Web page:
Motion Metrics News

The latest news and technology in mining.

October 16th, 2017

Global Business Reports Interviews Motion Metrics CEO Dr. Tafazoli

This month, Global Business Reports interviewed Motion Metrics President and CEO Dr. Shahram Tafazoli as part of its Industry Explorations publication for British Columbia, Yukon and Vancouver as the World’s Mining Barometer 2017.

Global Business Reports (GBR) was established in 2001 to provide up-to-date, sector-specific information to over 17,000 players in the commodity industries.  In this publication, GBR explains how Vancouver acts as a barometer for mineral exploration globally, and argues that advancements in technology and artificial intelligence (AI) to optimize operations have further cemented British Columbia’s status as a center for raising capital and networking.  In his interview, Dr. Tafazoli explains how Motion Metrics has focused on research and development to weather the mining downturn and discusses the implications of bringing AI to the mining sector.

Motion Metrics performed well throughout the mining downturn, and the recent uptick in the market has confirmed the validity of our growth strategy.  Mining operations are realizing that improving ore grades and cutting costs is no longer effective – they must harness the power of technology to control expenses and increase efficiency.  “In the mining market, we have recently noticed more openness to new technology and more of a need for mining companies to improve their efficiencies,” says Dr. Tafazoli.  “Good ore is getting increasingly difficult to access, and technology is needed to do this.”

As mining companies consider their options for innovation, Motion Metrics has focused its research and development efforts on one of the most promising fields in technology: artificial intelligence.  “The purpose of artificial intelligence is to replicate human reasoning, but much faster,” Dr. Tafazoli explains.  “Half of our staff is allocated toward research and development, with a particular focus on product development and expanding our market.”  The company has assembled a deep learning team dedicated to enhancing all Motion Metrics products with machine learning technology, and is planning to enter the realm of autonomous mining within the next few years.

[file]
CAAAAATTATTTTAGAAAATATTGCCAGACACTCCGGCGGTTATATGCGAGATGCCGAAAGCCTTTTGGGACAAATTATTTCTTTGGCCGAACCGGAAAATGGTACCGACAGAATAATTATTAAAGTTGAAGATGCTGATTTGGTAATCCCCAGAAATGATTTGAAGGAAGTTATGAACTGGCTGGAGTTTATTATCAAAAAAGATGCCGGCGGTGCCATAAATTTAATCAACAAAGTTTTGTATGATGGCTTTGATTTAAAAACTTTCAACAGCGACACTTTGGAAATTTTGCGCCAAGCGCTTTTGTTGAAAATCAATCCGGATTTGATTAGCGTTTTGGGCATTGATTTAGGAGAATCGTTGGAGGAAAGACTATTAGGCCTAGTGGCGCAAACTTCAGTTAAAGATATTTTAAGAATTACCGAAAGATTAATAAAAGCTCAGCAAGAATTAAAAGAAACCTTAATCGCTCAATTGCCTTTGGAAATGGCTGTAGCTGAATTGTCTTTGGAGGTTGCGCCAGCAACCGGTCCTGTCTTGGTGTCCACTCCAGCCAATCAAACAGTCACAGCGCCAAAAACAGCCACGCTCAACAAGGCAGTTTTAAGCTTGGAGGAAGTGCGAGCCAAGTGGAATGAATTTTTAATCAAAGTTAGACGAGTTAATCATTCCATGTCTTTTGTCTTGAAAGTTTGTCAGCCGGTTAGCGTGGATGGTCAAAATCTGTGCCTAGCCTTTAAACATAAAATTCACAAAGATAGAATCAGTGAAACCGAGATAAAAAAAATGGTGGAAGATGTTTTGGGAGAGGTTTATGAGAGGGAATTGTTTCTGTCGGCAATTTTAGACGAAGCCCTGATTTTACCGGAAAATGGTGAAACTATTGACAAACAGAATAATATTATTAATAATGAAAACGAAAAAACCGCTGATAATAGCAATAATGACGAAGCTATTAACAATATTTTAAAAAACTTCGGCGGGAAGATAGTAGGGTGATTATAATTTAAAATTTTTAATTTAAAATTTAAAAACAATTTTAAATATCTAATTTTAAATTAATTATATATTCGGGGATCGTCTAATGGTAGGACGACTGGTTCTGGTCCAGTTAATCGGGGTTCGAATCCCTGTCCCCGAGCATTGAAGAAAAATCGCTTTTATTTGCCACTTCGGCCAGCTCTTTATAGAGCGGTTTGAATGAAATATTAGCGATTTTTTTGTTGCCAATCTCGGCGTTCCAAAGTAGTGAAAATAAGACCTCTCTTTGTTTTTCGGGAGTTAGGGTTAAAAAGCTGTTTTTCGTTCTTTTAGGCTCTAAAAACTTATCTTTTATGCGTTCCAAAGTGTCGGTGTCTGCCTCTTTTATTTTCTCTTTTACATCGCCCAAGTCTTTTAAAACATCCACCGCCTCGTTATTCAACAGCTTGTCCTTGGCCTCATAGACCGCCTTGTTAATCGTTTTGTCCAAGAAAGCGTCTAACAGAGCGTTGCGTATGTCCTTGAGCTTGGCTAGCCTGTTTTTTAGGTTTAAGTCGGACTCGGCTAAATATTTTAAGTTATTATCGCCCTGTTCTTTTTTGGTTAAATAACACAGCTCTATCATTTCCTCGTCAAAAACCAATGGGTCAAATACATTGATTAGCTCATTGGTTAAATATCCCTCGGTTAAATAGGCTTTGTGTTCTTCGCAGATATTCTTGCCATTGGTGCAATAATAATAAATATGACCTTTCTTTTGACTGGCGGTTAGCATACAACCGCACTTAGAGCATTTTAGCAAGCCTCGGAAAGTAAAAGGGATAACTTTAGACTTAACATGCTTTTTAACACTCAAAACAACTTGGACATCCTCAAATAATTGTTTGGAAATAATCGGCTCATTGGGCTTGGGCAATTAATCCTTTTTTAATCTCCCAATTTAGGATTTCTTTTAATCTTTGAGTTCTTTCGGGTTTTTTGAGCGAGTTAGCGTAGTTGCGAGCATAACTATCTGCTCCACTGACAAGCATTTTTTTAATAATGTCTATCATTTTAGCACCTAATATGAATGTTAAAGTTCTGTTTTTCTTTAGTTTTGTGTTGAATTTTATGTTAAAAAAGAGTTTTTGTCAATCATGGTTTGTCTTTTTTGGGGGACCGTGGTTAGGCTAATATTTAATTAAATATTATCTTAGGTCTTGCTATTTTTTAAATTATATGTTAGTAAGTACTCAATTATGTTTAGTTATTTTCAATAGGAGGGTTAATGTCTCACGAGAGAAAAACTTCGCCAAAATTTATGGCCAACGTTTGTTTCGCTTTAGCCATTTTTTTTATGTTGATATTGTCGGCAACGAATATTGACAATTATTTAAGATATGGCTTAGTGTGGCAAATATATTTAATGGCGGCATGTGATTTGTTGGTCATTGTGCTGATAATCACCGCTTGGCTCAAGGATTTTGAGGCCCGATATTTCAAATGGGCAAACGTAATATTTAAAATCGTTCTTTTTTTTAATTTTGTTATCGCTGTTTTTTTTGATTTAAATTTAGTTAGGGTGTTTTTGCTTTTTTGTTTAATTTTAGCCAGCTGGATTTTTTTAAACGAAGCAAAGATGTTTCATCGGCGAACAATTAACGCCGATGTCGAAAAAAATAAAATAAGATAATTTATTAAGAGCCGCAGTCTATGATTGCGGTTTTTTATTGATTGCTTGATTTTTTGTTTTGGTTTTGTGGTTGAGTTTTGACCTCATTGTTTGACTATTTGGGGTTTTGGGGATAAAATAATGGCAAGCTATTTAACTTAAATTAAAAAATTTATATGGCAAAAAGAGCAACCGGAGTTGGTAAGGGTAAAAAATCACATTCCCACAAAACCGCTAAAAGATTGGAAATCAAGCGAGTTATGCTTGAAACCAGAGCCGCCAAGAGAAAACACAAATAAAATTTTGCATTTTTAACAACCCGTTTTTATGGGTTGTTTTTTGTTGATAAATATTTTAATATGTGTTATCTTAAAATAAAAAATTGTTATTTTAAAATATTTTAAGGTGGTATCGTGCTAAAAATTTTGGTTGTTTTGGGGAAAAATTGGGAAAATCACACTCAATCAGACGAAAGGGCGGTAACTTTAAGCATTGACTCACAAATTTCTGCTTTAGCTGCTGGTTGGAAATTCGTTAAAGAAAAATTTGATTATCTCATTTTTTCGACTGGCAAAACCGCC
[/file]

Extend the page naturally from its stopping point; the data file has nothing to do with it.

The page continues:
AI has historically been cost-prohibitive for small organizations, so Motion Metrics undertook an initiative to make their technology accessible to smaller mining companies.  “Motion Metrics’ main focus has traditionally been on larger companies because that segment of the market is more lucrative,” says Dr. Tafazoli.  “However, we eventually want all mines to be able to access our technology so we have developed a handheld fragmentation analysis device [called PortaMetrics™].”  This device is an affordable addition to our product line, and has more than doubled Motion Metrics’ customer base.  Despite depressed commodity prices, 2016 was Motion Metrics’ best year in terms of revenue.  “We attribute this to a wider diversity of products and increased accessibility to our services,” says Dr. Tafazoli.
PortaMetrics™ is an affordable handheld fragmentation analysis device that has made Motion Metrics’ patented technology more accessible to smaller mines and doubled the company’s customer base.

When it comes to AI and automation, the elephant in the room is labour substitution; but Dr. Tafazoli doesn’t believe Motion Metrics’ products will reduce the number of mining jobs.  “Our ultimate goal is not to eliminate jobs, but rather to enhance the quality of the more menial jobs and ultimately make these employees safer,” he says.  Safety is a major issue in mining operations worldwide, and autonomous and semi-autonomous mining equipment can help mitigate some of the inherent risks.

Furthermore, Dr. Tafazoli believes that human-assisted artificial intelligence, where humans assist machine learning algorithms when they fail, will comprise most near-term use-cases for machine learning applications in mining.  “This is where the menial, unsafe jobs will be re-allocated,” he says.  Mining companies are under a lot of pressure from investors to increase safety measures and reduce the potential for accidents, so there are incentives for all parties to adopt AI-driven automation tools.

As optimism slowly returns to the mining sector and Vancouver affirms its status as a global mining hub, technology companies like Motion Metrics will encounter a variety of opportunities to improve safety and efficiency at mines worldwide.  Although concerns over labour substitution and accessibility continue to plague the deployment of AI-driven automation at scale, thought leaders like Dr. Tafazoli present a strong rationale for believing the benefits outweigh the negatives.

To read the full interview, click here.